Morality plays a major role in the decisions we make in our daily lives. Often times, emotion alters our ability to make coherent choices. In the play “Hamlet”, by William Shakespeare, Hamlet encounters difficulty in making decisions as he deals with his nemesis, Claudius. In Act III Hamlet proves to be a cautious and contemplative person through his delay in avenging his father’s death.
In Hamlet’s first soliloquy, “To be or not to be”, Hamlet appears to be governed by reason as he debates whether or not it is one’s right to end his or her life. Hamlet begins by weighing out the advantages and disadvantages of existence. In his words, “Whether ’tis nobler in the mind to suffer the slings and arrows of outrageous fortune or to take arms against a sea of troubles, and by opposing end them?”(III.i.57-60). Hamlet is struggling. Living in Misery is a major issue for Hamlet as he copes with the death of his father. From this passage, we are led to believe that Hamlet favors suicide over life. Suicide is an act believed to be punishable by damnation.
Similarly, the mystery of life after death presents Hamlet with a fear of the unknown. For these reasons, Hamlet is hesitant and forced to re-analyze the situation. Clearly, Hamlet is engaging in a philosophical dilemma where he uses intellect and logic to seek for an alternative solution to his misery. Hamlet’s ethical nature is revealed by his thoughts. All in all, Hamlet is struggling with the knowledge of good and evil.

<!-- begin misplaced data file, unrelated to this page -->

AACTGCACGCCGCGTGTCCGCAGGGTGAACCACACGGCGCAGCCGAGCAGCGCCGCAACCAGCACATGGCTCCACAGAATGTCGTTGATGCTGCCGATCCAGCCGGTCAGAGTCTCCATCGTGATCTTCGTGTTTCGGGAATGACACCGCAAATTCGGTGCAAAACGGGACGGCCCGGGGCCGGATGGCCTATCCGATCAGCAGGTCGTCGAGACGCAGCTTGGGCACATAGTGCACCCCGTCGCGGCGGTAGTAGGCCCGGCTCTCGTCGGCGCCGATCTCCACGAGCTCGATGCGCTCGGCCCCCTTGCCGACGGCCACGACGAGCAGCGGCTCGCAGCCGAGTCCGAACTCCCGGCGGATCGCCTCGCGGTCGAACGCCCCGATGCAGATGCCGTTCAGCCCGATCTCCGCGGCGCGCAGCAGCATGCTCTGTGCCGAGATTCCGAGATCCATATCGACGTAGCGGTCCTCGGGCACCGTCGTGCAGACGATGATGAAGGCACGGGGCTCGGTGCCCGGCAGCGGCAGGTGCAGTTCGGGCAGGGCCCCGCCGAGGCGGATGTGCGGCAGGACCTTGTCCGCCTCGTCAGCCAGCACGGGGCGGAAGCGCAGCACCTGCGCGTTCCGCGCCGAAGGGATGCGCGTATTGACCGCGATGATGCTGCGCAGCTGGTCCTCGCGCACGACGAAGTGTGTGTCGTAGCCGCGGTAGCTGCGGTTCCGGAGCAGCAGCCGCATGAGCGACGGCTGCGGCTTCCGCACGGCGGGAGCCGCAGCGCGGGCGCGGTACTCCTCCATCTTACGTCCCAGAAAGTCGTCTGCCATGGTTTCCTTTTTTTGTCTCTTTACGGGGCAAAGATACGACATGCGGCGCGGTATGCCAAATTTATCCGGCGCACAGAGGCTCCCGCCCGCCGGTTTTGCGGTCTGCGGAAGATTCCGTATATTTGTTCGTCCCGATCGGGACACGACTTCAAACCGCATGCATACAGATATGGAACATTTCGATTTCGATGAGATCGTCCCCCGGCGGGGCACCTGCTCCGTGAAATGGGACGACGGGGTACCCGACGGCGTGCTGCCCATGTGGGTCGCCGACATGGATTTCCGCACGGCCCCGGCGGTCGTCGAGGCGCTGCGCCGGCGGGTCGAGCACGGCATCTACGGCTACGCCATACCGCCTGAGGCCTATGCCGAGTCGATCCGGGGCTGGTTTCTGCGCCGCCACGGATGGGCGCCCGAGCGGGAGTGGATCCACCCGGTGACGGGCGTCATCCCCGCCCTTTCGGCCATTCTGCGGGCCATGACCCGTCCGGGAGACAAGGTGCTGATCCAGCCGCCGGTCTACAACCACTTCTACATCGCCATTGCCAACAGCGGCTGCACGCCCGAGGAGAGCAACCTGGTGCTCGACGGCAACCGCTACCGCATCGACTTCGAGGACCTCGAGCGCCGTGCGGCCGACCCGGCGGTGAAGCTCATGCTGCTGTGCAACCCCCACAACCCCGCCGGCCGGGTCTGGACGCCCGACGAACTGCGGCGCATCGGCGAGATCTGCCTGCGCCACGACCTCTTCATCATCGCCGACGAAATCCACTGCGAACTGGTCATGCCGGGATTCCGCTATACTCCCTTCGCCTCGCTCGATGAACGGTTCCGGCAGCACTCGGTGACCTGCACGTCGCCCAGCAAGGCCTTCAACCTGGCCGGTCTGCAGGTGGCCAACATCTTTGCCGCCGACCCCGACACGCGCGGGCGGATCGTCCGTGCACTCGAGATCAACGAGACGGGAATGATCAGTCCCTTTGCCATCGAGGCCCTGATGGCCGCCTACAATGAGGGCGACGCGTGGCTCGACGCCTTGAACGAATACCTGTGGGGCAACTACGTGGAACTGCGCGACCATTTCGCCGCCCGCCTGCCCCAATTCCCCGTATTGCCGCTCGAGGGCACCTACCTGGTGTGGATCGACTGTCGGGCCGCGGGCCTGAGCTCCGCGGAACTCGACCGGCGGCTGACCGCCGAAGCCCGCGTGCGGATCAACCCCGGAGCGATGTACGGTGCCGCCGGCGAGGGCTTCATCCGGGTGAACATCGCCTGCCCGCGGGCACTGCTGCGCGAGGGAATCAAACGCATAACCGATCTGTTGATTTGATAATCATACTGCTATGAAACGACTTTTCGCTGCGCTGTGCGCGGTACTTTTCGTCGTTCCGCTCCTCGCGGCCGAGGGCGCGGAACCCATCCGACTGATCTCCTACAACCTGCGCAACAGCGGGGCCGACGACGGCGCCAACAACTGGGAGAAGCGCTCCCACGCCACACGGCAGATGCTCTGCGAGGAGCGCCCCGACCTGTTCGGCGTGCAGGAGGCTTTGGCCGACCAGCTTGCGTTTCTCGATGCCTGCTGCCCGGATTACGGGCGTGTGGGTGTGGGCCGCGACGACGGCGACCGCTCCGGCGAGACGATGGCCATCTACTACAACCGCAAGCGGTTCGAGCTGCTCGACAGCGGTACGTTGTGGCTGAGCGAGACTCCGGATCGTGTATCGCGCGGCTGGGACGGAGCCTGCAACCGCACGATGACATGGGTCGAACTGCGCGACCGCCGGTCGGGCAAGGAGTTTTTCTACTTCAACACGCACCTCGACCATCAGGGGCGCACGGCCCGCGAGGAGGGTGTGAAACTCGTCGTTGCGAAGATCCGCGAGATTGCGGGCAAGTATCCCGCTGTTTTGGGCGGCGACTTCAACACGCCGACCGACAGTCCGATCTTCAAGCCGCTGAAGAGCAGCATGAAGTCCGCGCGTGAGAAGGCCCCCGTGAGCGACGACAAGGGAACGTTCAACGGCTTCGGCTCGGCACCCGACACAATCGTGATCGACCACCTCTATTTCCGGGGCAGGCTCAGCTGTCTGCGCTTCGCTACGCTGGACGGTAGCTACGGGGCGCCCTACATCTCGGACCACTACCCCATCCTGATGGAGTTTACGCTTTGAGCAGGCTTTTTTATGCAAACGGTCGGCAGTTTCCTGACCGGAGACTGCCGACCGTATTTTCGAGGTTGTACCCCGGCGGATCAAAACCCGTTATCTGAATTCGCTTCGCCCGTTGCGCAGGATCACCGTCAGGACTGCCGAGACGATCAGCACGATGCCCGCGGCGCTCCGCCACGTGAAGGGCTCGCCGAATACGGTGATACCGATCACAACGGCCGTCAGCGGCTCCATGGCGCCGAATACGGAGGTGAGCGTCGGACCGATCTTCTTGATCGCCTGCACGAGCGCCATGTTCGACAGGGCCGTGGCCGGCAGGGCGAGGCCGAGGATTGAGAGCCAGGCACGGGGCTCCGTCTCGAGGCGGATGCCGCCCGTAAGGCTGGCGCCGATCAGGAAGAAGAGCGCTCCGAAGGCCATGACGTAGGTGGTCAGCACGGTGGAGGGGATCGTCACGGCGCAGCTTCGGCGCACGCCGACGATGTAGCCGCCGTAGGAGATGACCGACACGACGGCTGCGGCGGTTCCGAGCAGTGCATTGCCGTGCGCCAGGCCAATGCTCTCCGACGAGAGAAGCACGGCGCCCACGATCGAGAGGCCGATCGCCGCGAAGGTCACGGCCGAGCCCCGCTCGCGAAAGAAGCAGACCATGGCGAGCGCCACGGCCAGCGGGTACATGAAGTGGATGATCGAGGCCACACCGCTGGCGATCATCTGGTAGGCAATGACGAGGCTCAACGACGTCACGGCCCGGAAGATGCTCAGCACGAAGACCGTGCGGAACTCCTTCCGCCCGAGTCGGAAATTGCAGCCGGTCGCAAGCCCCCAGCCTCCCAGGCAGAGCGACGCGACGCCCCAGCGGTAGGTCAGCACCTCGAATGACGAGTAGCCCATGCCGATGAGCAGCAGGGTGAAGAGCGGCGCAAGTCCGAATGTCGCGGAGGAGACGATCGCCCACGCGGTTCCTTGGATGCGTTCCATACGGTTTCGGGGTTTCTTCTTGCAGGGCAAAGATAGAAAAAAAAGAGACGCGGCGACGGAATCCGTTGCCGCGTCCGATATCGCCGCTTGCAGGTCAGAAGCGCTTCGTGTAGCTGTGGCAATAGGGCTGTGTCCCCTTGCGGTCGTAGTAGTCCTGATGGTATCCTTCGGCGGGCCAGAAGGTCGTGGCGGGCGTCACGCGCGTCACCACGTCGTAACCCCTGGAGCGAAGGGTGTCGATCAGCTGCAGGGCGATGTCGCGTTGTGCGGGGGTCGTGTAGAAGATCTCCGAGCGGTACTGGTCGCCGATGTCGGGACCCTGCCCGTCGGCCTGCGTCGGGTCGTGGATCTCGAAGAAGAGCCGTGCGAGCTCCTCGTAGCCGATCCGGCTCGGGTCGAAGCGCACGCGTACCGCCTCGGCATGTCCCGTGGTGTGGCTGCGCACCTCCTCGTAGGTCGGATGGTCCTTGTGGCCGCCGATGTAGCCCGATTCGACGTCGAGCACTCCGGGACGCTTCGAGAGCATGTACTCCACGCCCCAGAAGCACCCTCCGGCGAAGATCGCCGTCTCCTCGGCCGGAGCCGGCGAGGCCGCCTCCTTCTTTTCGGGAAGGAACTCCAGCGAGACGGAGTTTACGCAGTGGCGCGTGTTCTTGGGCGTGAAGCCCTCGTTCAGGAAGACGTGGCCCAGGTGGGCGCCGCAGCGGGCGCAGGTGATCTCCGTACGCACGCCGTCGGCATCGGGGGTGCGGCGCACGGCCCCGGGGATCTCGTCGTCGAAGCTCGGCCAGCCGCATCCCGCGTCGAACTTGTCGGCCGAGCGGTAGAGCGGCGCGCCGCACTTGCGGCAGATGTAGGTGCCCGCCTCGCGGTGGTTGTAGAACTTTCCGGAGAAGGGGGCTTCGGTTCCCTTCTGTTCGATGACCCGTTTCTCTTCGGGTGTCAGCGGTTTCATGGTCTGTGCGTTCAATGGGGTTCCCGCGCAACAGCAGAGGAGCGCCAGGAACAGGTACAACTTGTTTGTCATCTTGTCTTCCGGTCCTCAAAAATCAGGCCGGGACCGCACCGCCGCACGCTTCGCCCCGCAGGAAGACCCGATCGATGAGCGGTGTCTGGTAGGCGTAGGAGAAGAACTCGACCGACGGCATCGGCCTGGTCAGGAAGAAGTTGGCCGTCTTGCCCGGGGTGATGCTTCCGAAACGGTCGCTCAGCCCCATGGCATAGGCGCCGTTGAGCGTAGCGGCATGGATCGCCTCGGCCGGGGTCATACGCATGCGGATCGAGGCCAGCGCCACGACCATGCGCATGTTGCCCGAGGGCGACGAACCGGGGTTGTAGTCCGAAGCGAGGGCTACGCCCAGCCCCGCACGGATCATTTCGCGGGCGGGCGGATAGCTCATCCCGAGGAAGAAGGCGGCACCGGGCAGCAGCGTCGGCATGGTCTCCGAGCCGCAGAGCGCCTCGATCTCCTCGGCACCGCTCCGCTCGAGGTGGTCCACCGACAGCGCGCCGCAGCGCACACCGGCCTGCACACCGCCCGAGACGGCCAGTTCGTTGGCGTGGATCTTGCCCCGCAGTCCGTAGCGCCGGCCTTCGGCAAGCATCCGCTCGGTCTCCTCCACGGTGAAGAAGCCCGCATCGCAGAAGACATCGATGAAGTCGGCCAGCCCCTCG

Likewise, in Hamlet’s second soliloquy, Hamlet’s inability to kill Claudius demonstrates that Hamlet is not only a contemplative person, but also a cautious individual that excessively analyzes situations. At this point, Hamlet has concluded to carry out an act of vengeance. He has convinced himself that he is justified to kill Claudius, the murderer of his father, but certain obstacles stand in his way. In one scene, Hamlet finds Claudius alone, praying, but decides not to kill him just then because of fear that he will send him to heaven. Hamlet says, “Now might I do it pat, now he is praying; And now I’ll do’t. And he goes to heaven…That would be scann’d…NO! Up sword; and know thou a more horrid hent” (III.iii.77-91). Hamlet decides to wait until he can catch Claudius engaging in a malicious act in order to secure that there is no chance that he goes to heaven.
Hamlet is clearly concerned that his foe will not suffer appropriately. Therefore, he delays his act of vengeance. Through his thoughts, he exposes a very important part of his personality, a habit of thinking things over and over again. This passage evidently shows Hamlet’s extensive use of vigilance and reasoning. This scene is exceptionally important because it is the only scene where Hamlet is alone with Claudius, giving him a perfect chance to retaliate. In every other scene, Claudius is in the presence of another person, typically a guard or an advisor. As a result, Hamlet is obligated to take on more precautions.
Altogether, Hamlet is both pensive and wary in determining his actions. His conscience interferes with his desires, but not his focus. His ability to rationalize serves as a model to humankind. How many of us ignore our intuition?